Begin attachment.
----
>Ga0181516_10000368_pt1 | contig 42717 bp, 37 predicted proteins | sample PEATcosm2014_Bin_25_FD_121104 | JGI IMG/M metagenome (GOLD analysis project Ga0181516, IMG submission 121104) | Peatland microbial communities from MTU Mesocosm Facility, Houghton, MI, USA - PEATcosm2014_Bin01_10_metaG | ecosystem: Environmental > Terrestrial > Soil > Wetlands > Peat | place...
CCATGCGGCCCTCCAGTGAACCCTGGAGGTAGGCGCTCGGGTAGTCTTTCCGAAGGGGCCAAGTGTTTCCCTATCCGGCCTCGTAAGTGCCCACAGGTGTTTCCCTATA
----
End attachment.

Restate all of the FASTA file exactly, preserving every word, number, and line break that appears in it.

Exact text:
>Ga0181516_10000368_pt1 | contig 42717 bp, 37 predicted proteins | sample PEATcosm2014_Bin_25_FD_121104 | JGI IMG/M metagenome (GOLD analysis project Ga0181516, IMG submission 121104) | Peatland microbial communities from MTU Mesocosm Facility, Houghton, MI, USA - PEATcosm2014_Bin01_10_metaG | ecosystem: Environmental > Terrestrial > Soil > Wetlands > Peat | place...
CCATGCGGCCCTCCAGTGAACCCTGGAGGTAGGCGCTCGGGTAGTCTTTCCGAAGGGGCCAAGTGTTTCCCTATCCGGCCTCGTAAGTGCCCACAGGTGTTTCCCTATA